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Part I. An analytical study of transport, mixing and chaos in an unsteady vortical flow. Part II. Transport in two dimensional maps


Rom-Kedar, Vered (1989) Part I. An analytical study of transport, mixing and chaos in an unsteady vortical flow. Part II. Transport in two dimensional maps. Dissertation (Ph.D.), California Institute of Technology.


PART I: We examine the transport properties of a particular two dimensional, inviscid incompressible flow using dynamical systems techniques. The velocity field is time periodic and consists of the velocity field induced by a vortex pair plus an oscillating strain-rate field. In the absence of the strain-rate field the vortex pair moves with a constant velocity and carries with it a constant body of fluid. When the strain-rate field is added the picture changes dramatically; fluid is entrained and detrained from the neighborhood of the vortices and chaotic particle motion occurs. We investigate the mechanism for this phenomena and study the transport and mixing of fluid in this flow. Our work consists of both numerical and analytical studies. The analytical study includes the interpretation of the invariant manifolds as the underlying structure which govern the transport. Then we use Melnikov's technique to investigate the behavior of the manifolds as the parameters of the problem change and to prove the existence of a horseshoe map and thus the existence of chaotic particle paths in the flows. Using the Melnikov technique once more we develop an analytical estimate of the flux rate into and out of the vortex neighborhood. We develop a technique for determining the residence time distribution for fluid particles near the vortices. The technique involves an understanding of the geometry of the tangling of the stable and unstable manifolds and results in a dramatic reduction in computational effort for the residence time distributions. Additionally, we develop a finite time analog of the Liapunov exponent which measures the effect of, the horseshoes on trajectories passing through the mixing region. The numerical work verifies the analytical predictions regarding the structure of the invariant manifolds, the mechanism for entrainment and detrainment, and the flux rate. PART II: We study transport in the two dimensional phase space of Cr diffeomorphisms (r >= 1) of two manifolds between regions of the phase space bounded by pieces of the stable and unstable manifolds of hyperbolic fixed points. The mechanism for the transport is associated with the dynamics of homoclinic and heteroclinic tangles and the study of this dynamics leads to a general formulation for the transport rates in terms of distributions of small regions in phase space ("lobes"). It is shown how the method applies to three geometrical configurations, one of which corresponds to the geometry associated with the Kelvin-Stuart Cat's eye flow undergoing a time periodic perturbation. In this case the formulae imply, for example, that the evolution of only two lobes determines the mass transport from the upper to the lower half plane of the fluid flow. As opposed to previous studies this formulation takes into account the effect of re-entrainment of the lobes, i.e. the implications of the lobes leaving and re-entering the specified regions on the transport rates. The formulation is developed for both area preserving and non area preserving two dimensional diffeomorphisms and does not require the map to be near integrable. The techniques involved in applying this formulation are discussed including the possible use of the generating function for computing the distributions of the lobes in phase space, and the use of Poincare maps which enables one to study the transport in continuous time systems via the above formalism. In particular, we demonstrate how the right choice of the Poincare section can reduce the calculations of the transport rates.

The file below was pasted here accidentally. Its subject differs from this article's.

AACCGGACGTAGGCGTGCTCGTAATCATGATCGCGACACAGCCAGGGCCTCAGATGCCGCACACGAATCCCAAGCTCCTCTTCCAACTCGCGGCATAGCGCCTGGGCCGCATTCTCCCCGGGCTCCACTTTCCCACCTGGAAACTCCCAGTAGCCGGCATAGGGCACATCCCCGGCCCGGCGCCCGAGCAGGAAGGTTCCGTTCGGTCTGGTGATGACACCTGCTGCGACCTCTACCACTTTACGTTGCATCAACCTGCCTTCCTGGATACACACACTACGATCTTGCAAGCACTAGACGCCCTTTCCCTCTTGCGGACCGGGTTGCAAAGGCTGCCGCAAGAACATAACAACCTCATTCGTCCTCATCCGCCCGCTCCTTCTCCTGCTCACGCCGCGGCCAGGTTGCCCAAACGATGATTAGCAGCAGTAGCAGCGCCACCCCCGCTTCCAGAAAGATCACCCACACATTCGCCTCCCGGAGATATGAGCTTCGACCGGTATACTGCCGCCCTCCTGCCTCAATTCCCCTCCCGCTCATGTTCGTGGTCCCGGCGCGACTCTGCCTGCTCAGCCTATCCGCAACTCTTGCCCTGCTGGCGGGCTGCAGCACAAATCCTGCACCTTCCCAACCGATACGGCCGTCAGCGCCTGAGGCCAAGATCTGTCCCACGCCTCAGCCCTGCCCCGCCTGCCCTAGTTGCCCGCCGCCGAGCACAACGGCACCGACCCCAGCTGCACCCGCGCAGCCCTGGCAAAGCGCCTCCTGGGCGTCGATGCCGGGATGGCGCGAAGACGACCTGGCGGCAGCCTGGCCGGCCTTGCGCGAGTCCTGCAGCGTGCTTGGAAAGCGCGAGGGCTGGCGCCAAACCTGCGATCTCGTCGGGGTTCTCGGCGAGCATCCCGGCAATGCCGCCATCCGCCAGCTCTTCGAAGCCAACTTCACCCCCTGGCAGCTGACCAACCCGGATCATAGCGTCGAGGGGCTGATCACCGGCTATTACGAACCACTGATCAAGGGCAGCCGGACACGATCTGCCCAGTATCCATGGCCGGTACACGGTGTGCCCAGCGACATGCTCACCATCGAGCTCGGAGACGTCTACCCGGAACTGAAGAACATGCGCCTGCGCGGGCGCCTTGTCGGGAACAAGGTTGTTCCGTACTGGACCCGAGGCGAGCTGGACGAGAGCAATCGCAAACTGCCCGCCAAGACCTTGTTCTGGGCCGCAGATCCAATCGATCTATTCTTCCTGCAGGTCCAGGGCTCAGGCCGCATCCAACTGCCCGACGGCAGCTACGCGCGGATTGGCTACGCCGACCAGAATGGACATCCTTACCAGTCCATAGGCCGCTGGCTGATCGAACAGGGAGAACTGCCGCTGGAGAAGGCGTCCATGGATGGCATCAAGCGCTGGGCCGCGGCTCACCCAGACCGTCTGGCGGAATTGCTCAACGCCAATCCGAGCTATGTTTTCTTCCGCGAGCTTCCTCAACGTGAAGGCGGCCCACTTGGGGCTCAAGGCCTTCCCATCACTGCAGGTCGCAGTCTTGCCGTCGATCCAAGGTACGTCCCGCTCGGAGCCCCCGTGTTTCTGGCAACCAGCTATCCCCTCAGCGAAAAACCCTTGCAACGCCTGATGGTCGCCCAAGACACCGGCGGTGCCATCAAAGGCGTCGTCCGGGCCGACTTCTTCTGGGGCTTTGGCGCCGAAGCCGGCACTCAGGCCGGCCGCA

Item Type:Thesis (Dissertation (Ph.D.))
Degree Grantor:California Institute of Technology
Division:Engineering and Applied Science
Major Option:Applied And Computational Mathematics
Thesis Availability:Public (worldwide access)
Research Advisor(s):
  • Wiggins, Stephen R.
Thesis Committee:
  • Unknown, Unknown
Defense Date:24 June 1988
Record Number:CaltechETD:etd-03152006-114909
Persistent URL:
Default Usage Policy:No commercial reproduction, distribution, display or performance rights in this work are provided.
ID Code:963
Deposited By: Imported from ETD-db
Deposited On:15 Mar 2006
Last Modified:26 Dec 2012 02:34

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